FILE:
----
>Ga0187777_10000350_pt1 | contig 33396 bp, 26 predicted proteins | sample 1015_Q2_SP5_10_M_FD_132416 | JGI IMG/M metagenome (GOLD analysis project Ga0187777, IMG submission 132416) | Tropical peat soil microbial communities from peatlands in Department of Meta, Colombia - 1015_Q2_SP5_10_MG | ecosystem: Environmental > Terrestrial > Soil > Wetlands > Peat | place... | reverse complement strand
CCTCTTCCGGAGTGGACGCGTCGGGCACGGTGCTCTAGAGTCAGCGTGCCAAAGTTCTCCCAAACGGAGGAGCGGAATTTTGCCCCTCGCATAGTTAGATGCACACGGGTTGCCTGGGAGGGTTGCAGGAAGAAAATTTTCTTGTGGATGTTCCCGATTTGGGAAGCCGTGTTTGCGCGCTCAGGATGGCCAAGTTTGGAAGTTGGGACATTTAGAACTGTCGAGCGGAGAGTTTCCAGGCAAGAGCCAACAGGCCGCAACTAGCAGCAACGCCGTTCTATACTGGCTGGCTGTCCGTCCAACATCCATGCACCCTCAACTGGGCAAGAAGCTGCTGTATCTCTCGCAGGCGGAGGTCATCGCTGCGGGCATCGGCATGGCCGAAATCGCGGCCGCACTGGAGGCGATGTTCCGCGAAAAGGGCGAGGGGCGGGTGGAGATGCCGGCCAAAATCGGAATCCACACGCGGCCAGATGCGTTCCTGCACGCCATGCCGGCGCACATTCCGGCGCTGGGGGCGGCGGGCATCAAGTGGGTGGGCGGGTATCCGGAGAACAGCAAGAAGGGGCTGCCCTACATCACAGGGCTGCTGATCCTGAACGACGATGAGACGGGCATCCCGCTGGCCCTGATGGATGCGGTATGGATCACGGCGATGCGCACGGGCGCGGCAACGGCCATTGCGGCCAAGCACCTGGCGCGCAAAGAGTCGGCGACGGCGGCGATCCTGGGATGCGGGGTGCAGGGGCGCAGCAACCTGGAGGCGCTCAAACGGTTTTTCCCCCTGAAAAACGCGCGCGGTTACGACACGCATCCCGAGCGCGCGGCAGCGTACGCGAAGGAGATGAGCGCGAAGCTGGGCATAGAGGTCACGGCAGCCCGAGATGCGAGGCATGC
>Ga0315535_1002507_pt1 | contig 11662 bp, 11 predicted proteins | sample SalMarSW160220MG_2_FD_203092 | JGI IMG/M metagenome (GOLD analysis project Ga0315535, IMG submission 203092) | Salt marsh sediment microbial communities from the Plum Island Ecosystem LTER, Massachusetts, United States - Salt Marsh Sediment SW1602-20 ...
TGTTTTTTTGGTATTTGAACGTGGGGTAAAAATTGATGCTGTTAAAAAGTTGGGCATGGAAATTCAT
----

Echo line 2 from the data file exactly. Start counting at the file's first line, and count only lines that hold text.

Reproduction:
CCTCTTCCGGAGTGGACGCGTCGGGCACGGTGCTCTAGAGTCAGCGTGCCAAAGTTCTCCCAAACGGAGGAGCGGAATTTTGCCCCTCGCATAGTTAGATGCACACGGGTTGCCTGGGAGGGTTGCAGGAAGAAAATTTTCTTGTGGATGTTCCCGATTTGGGAAGCCGTGTTTGCGCGCTCAGGATGGCCAAGTTTGGAAGTTGGGACATTTAGAACTGTCGAGCGGAGAGTTTCCAGGCAAGAGCCAACAGGCCGCAACTAGCAGCAACGCCGTTCTATACTGGCTGGCTGTCCGTCCAACATCCATGCACCCTCAACTGGGCAAGAAGCTGCTGTATCTCTCGCAGGCGGAGGTCATCGCTGCGGGCATCGGCATGGCCGAAATCGCGGCCGCACTGGAGGCGATGTTCCGCGAAAAGGGCGAGGGGCGGGTGGAGATGCCGGCCAAAATCGGAATCCACACGCGGCCAGATGCGTTCCTGCACGCCATGCCGGCGCACATTCCGGCGCTGGGGGCGGCGGGCATCAAGTGGGTGGGCGGGTATCCGGAGAACAGCAAGAAGGGGCTGCCCTACATCACAGGGCTGCTGATCCTGAACGACGATGAGACGGGCATCCCGCTGGCCCTGATGGATGCGGTATGGATCACGGCGATGCGCACGGGCGCGGCAACGGCCATTGCGGCCAAGCACCTGGCGCGCAAAGAGTCGGCGACGGCGGCGATCCTGGGATGCGGGGTGCAGGGGCGCAGCAACCTGGAGGCGCTCAAACGGTTTTTCCCCCTGAAAAACGCGCGCGGTTACGACACGCATCCCGAGCGCGCGGCAGCGTACGCGAAGGAGATGAGCGCGAAGCTGGGCATAGAGGTCACGGCAGCCCGAGATGCGAGGCATGC